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7 Labradoodle Training Tips That Work!

(Click The Link For
More Info On Each Step)

#1 Potty Training Tips

3 easy potty training techniques to get dog's to only pee outside.

#2 Stop Your Dog's Chewing in 36 Hours!

Watch an 11 week old puppy being taught to stop chewing in 2 days!

#3 How To Stop That Annoying, Territorial Barking in Minutes!

5 simple backyard drills you can do to stop annoying barking.

#4 A Gentle Method To Stop Leash Pulling

How to cure leash pulling in 5 minutes without a choke collar.

#5 How To Quit Jumping Up On People

2 minutes of this non-aggressive technique will stop your dog from jumping on people.

For The Other Two Techniques Click Here

What To Do If Your Doodle Discovers a Porcupine

Porcupines are common in many U.S. states and in all parts of Canada. They seem to enjoy teasing a dog into attacking them, and when our unlucky dog takes the bait they'll find his mouth and body full of porcupine quills. Quills are attached to the porcupine's skin, much like a hair but not deeply rooted, and has small reverse barbs near the sharp tip of the shaft.

When a quill penetrates the skin of the victim, the muscle movements draw it deeper, and the angle at which the barbs are set prevent it from backing out of the flesh. Hunters are commonly faced with the dilemma of how to remove porcupine quills from dog tissue.

When attacked, a porcupine will often cause brutally painful and acute injuries. An aggressive dog may pick a porcupine up in its mouth and shake it from side to side. As the porcupine flops against each side of the dog, it will release quills into the dogs skin again and again, each time it hits the dog's sides.

The angry porcupine will also thrash its quill-filled tail wildly, slapping the dog's body and legs. The unfortunate dog magnifies his own agony by rolling on the ground and pawing the quills, only driving them further into the flesh.

Many people still subscribe to the theory that porcupines shoot their quills. The fact is that porcupines do NOT shoot quills. The quills are attached loosely to the skin, and when they become embedded in the flesh of the victim, they are pulled loose from the porcupine's skin. It is also important to note that a porcupine will not attack a dog, but will only defend himself.

If a dog were to tangle with a porcupine in the immediate proximity of a veterinary clinic, then the quill removal would be a simple process. The vet would simply administer an anesthetic and quickly pull the quills surgically.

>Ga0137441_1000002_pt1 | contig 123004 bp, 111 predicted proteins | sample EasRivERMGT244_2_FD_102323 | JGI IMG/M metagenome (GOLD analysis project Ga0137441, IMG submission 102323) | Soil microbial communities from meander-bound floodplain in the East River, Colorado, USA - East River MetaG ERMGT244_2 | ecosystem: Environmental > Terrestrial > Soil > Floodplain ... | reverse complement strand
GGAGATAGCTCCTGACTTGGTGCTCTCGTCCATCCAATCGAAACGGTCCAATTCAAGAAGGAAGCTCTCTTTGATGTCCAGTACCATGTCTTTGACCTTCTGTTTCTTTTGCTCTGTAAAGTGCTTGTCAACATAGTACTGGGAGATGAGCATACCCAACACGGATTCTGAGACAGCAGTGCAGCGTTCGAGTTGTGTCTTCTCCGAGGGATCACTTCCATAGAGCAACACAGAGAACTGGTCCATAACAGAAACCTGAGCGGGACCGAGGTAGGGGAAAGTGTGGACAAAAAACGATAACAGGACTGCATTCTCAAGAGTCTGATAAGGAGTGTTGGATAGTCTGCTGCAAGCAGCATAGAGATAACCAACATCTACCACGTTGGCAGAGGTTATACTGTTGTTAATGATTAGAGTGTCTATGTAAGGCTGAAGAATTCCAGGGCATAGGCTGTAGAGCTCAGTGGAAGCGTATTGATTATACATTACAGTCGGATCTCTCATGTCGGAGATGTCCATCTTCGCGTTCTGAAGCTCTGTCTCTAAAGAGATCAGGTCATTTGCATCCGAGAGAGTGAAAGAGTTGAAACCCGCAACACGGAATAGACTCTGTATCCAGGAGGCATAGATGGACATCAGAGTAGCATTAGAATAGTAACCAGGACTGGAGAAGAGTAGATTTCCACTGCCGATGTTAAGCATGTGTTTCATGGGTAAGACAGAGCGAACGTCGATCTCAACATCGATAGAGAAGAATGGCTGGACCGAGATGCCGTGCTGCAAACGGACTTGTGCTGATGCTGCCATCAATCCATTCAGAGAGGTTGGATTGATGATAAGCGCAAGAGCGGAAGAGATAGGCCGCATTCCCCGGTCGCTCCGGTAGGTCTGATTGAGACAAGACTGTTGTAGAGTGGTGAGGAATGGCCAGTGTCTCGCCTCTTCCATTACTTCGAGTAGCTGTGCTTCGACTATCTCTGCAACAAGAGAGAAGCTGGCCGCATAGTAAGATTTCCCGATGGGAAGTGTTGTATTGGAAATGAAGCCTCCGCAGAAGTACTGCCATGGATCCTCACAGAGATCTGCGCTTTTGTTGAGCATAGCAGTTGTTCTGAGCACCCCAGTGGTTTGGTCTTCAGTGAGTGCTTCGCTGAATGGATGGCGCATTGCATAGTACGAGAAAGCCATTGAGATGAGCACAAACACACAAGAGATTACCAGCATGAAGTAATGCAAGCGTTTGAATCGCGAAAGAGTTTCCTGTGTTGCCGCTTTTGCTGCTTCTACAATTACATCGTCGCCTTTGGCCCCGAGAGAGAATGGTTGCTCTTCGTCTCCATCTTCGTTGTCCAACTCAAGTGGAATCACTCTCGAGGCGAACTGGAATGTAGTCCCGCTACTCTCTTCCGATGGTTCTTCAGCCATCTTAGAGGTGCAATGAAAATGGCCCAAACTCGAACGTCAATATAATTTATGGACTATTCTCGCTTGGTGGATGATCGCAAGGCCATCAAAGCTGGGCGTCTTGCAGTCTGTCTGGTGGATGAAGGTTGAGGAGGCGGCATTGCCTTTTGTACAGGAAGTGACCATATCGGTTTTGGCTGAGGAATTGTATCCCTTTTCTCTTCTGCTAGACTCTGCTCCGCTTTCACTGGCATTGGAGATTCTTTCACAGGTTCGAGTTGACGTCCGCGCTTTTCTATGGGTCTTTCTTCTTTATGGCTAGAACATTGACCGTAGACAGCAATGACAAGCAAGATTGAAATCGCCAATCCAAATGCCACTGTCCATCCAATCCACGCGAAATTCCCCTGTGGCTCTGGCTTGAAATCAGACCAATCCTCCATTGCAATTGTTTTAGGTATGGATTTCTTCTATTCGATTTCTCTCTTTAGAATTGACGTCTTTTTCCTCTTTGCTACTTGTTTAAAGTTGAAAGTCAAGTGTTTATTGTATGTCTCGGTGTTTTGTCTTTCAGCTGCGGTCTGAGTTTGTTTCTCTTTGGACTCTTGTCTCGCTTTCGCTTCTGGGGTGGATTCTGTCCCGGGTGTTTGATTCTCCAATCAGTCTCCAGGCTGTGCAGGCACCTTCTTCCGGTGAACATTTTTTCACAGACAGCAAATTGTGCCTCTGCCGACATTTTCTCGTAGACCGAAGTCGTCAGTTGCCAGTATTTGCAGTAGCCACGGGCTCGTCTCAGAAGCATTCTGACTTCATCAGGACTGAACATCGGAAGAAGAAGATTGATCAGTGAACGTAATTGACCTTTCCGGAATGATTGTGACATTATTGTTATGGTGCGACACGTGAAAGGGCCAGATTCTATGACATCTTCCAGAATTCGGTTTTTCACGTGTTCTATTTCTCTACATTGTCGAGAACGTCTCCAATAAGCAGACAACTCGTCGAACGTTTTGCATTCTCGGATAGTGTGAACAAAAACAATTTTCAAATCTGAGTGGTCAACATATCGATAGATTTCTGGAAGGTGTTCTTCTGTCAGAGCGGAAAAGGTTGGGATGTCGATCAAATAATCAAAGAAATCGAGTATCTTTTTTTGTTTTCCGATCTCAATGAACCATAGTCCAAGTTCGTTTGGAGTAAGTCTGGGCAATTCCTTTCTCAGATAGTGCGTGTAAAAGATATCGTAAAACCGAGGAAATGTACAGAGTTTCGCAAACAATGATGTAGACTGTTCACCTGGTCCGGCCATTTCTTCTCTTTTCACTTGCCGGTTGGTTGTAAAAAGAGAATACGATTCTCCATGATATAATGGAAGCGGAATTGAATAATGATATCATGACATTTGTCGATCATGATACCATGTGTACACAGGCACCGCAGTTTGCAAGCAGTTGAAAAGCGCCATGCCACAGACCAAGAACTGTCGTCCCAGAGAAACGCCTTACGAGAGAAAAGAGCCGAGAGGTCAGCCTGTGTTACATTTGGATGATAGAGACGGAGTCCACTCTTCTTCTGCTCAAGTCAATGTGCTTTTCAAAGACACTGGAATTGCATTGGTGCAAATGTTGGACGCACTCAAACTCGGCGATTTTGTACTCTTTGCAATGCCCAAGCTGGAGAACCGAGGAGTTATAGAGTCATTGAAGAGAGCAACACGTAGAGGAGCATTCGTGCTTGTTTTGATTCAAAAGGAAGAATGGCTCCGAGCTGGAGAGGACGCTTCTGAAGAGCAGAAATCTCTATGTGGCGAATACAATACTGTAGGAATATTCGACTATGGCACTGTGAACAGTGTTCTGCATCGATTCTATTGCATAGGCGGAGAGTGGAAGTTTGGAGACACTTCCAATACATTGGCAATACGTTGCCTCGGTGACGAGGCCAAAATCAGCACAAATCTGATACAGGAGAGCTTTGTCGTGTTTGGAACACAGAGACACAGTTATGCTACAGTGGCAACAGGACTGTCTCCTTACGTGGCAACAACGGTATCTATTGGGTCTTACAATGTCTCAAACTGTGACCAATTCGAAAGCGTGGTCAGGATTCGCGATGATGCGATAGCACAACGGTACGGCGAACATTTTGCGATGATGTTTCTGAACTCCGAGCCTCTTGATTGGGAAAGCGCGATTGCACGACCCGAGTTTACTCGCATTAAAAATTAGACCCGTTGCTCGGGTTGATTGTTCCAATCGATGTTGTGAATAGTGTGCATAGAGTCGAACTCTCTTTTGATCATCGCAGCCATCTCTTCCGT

Unfortunately such convenience is rarely if ever the case. Most veterinarians, when in the woods without surgical equipment, will simply pull the quills with a pair of electrician's pliers.

No dog owner should venture with his pet into the woods where porcupines are known to live without also carrying a quality pair of pliers. There is simply no time to get the dog from the woods to a clinic when he has been quilled. Chain the dog firmly and get immediately to work with the pliers. This is no time to be timid.

Blood or no blood, the quills must be pulled. Get ahold of them with the pliers, and get them out of the flesh before they become more deeply embedded.

If the dog becomes quilled in the woods, stand him up while you pull quills first from the side you are going to lay him on. Next, pull the quills from his mouth. Grab some dirt from the ground, cover your free hand with it, and use it to grasp and hold the dog's tongue so it won't slip. Pull the quills from his tongue.

If there are quills in the lips and they have worked their way through far enough to feel the tips on the other side, go ahead and pull them out tip first through the lips. This will be less painful for the dog. After removing the quills from the dogs mouth, tie his muzzle closed to prevent him from biting at the remaining quills.

Next remove the quills from around the eyes. Then begin removing the quills from his body, getting the ones from behind his shoulders first to prevent them from working deeper into the flesh and potentially into vital organs. Some quills will likely break off. Leave them and continue working on the rest.

Quills will continue to work their way through the body if left in the flesh. The ones in the front legs and shoulder will normally move upward, and by the next day some can be felt beginning to emerge through the skin above the shoulder blades. Allowing the quills move to the a point where you can feel the tip through the skin, and then pulling it the rest of the way through is much more advisable then trying to cut them out.

If the tip doesn't poke through the skin, make a small nick and extract it. Continue to do this daily until they are all out. The only truly effective method of locating quills is feeling for them.

Now, I bet you know more about porcupine quills (and how to remove them) than you ever thought you would, right?


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